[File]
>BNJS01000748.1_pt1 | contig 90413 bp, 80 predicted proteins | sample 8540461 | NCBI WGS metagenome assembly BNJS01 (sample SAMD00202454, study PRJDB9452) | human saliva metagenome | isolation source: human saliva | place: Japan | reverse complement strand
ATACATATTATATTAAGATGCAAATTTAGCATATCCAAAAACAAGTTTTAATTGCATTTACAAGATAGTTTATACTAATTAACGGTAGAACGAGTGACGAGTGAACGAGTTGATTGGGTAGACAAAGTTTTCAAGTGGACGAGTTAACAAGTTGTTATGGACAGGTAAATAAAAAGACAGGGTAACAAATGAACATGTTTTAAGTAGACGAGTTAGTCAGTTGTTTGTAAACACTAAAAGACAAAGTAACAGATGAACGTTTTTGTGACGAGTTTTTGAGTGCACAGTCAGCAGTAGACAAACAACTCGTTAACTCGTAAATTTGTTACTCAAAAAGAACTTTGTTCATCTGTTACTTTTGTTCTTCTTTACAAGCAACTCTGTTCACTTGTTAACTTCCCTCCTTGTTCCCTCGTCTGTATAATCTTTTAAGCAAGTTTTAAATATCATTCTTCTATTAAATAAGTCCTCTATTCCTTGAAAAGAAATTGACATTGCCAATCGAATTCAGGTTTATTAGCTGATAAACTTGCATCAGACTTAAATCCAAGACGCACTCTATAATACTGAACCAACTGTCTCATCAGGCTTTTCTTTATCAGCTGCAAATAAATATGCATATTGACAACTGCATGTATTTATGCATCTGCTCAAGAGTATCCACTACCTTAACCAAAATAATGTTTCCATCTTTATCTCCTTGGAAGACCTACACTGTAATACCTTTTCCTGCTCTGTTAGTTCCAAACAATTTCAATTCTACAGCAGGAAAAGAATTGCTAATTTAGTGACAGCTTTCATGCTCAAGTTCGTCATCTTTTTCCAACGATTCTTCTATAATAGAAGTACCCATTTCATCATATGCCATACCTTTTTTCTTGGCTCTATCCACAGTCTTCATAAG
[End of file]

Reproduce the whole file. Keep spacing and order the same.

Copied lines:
>BNJS01000748.1_pt1 | contig 90413 bp, 80 predicted proteins | sample 8540461 | NCBI WGS metagenome assembly BNJS01 (sample SAMD00202454, study PRJDB9452) | human saliva metagenome | isolation source: human saliva | place: Japan | reverse complement strand
ATACATATTATATTAAGATGCAAATTTAGCATATCCAAAAACAAGTTTTAATTGCATTTACAAGATAGTTTATACTAATTAACGGTAGAACGAGTGACGAGTGAACGAGTTGATTGGGTAGACAAAGTTTTCAAGTGGACGAGTTAACAAGTTGTTATGGACAGGTAAATAAAAAGACAGGGTAACAAATGAACATGTTTTAAGTAGACGAGTTAGTCAGTTGTTTGTAAACACTAAAAGACAAAGTAACAGATGAACGTTTTTGTGACGAGTTTTTGAGTGCACAGTCAGCAGTAGACAAACAACTCGTTAACTCGTAAATTTGTTACTCAAAAAGAACTTTGTTCATCTGTTACTTTTGTTCTTCTTTACAAGCAACTCTGTTCACTTGTTAACTTCCCTCCTTGTTCCCTCGTCTGTATAATCTTTTAAGCAAGTTTTAAATATCATTCTTCTATTAAATAAGTCCTCTATTCCTTGAAAAGAAATTGACATTGCCAATCGAATTCAGGTTTATTAGCTGATAAACTTGCATCAGACTTAAATCCAAGACGCACTCTATAATACTGAACCAACTGTCTCATCAGGCTTTTCTTTATCAGCTGCAAATAAATATGCATATTGACAACTGCATGTATTTATGCATCTGCTCAAGAGTATCCACTACCTTAACCAAAATAATGTTTCCATCTTTATCTCCTTGGAAGACCTACACTGTAATACCTTTTCCTGCTCTGTTAGTTCCAAACAATTTCAATTCTACAGCAGGAAAAGAATTGCTAATTTAGTGACAGCTTTCATGCTCAAGTTCGTCATCTTTTTCCAACGATTCTTCTATAATAGAAGTACCCATTTCATCATATGCCATACCTTTTTTCTTGGCTCTATCCACAGTCTTCATAAG